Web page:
When the iPhone 5 will be unleashed to the masses Sept. 21, they will arrive in consumers' hands with iOS 6 and a new app called Passbook. If that last part doesn't mean much to you, read on--because it should.

Passbook is an app that stores things like boarding passes, coupons, loyalty cards, and tickets on your iPhone. It's location aware, meaning if you show up at the airport it will zap your boarding pass to your lock screen so you don't have to fumble around in email or elsewhere looking for it; or if you have money stored on a Starbucks tab, it will automatically pull up your card when you enter a store so you can pay for your latte by scanning your phone at the POS.

If you're Starbucks or Delta Airlines, Passbook is great for business. But what about the little guys? If you're a small business can you build passes that work in Apple's new OS?

Your Ticket into the iPhone 5

Yes, you can build passes--thanks to a Silicon Valley start-up called Tello.

Ever since Apple announced Passbook at its Worldwide Developers Conference in June, Tello has been working on a new product called PassTools which helps businesses build and manage passes for the app.

It lets businesses--from independent store owners who want to create a simple coupon to huge enterprises looking to generate hundreds of thousands of passes every day--build passes in minutes.

"We've built the world's first visual pass builder so you can go in and start specifying 'I want the background to be this color' and 'I'm going to put my logo in the upper left corner,' so you can upload images. You can type in text and every time you change something it shows up right on the screen next to where you're building it," says Tello founder and CEO Joe Beninato.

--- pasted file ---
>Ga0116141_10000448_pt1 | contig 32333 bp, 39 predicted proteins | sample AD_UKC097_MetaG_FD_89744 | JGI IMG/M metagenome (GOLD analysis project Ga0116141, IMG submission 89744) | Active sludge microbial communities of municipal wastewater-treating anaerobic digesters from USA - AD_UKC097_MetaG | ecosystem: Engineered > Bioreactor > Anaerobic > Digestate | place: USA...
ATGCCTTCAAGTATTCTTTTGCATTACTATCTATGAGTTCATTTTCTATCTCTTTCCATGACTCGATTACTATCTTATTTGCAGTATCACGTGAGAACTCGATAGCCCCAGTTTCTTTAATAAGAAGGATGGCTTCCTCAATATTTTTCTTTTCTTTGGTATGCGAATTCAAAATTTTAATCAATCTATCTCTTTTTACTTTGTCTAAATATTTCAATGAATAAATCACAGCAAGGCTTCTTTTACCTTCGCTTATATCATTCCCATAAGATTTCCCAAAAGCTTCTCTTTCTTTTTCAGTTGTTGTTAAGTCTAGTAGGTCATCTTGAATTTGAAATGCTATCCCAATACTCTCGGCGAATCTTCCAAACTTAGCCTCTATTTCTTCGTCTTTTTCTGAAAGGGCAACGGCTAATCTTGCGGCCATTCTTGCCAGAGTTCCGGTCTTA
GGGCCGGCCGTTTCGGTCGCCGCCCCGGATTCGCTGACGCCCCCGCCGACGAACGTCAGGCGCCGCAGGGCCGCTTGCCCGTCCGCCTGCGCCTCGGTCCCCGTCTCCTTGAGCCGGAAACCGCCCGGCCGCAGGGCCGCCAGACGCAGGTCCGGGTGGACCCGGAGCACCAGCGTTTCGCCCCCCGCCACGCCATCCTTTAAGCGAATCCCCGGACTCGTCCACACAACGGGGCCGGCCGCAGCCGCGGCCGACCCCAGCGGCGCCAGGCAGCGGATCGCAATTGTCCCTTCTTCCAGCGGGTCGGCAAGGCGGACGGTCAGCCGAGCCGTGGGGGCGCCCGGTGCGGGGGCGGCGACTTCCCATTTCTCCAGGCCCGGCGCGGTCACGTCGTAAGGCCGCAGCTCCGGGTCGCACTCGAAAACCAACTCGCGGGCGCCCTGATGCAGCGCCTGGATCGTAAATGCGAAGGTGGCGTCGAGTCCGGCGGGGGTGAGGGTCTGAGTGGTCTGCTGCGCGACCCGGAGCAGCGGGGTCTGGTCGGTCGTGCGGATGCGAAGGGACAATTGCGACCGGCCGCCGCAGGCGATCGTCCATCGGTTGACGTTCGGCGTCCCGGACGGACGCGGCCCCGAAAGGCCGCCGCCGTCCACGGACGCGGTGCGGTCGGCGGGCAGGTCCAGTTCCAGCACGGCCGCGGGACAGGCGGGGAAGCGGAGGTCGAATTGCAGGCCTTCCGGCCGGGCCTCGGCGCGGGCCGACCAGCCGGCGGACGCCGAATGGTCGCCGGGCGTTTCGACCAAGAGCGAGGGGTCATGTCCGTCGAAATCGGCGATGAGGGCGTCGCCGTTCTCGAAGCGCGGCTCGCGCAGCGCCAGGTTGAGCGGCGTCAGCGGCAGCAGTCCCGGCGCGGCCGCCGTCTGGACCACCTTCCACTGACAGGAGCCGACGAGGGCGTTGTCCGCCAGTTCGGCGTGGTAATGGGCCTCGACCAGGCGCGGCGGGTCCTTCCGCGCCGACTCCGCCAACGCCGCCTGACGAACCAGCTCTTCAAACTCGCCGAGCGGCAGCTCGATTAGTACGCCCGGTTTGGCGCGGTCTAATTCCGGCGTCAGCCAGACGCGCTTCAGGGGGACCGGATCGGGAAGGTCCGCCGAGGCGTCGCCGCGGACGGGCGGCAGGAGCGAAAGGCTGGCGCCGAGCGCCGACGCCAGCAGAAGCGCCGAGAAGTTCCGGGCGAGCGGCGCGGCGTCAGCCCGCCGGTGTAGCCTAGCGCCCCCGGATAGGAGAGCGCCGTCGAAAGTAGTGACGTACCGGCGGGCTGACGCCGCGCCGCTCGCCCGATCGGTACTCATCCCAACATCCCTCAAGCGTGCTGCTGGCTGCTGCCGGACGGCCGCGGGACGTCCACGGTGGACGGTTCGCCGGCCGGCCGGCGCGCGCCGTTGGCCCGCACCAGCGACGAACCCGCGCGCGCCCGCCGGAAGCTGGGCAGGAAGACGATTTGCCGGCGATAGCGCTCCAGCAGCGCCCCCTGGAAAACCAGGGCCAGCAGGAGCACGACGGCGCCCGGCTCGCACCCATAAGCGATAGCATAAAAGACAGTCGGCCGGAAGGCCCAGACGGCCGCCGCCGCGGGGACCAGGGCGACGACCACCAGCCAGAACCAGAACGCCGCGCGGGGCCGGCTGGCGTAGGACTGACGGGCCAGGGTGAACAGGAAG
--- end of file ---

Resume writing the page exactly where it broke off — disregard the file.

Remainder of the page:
The Specs

In addition to the pass builder in PassTools, other features include a template builder for high volume personalized passes, the PassTools API for managing passes as well as a dashboard that gives you analytics regarding the passes you've created.

"Without a tool like ours, building a pass is not something that a typical small business owner would be able to do. You'd have to understand and write in JSON (JavaScript Object Notation, which is an XML-like data format), get a developer certificate from Apple--which requires $99 annual fee--and have the ability to generate certificates and bundle things together and do builds," Beninato says. "It's just a fairly technical process. We're trying to simplify that for people."

You can try PassTools for 30 days with no credit card required--just  an email address and a password, Beninato says. After that, it's $99 a month for the basic plan, which lets you build up to 1,000 passes. A premium tier is $999 a month and lets you do up to 20,000 passes and a third tier for enterprises who need to do more than 20,000 passes is available for a negotiated rate.

"I think this area is going to explode in the next couple of years. You're already seeing Google Wallet hot on the market. Now it's Apple's turn with iOS 6 and I think businesses are going to have to decide how actively they want to support some of these new technologies," Beninato says. "It's a huge boon for consumers. You won't have to carry around all these airline cards and coupons and whatever else in your wallet. Now it will all be built into your phone and someday that will include credit cards as well."

To try PassTools, visit PassTools.com.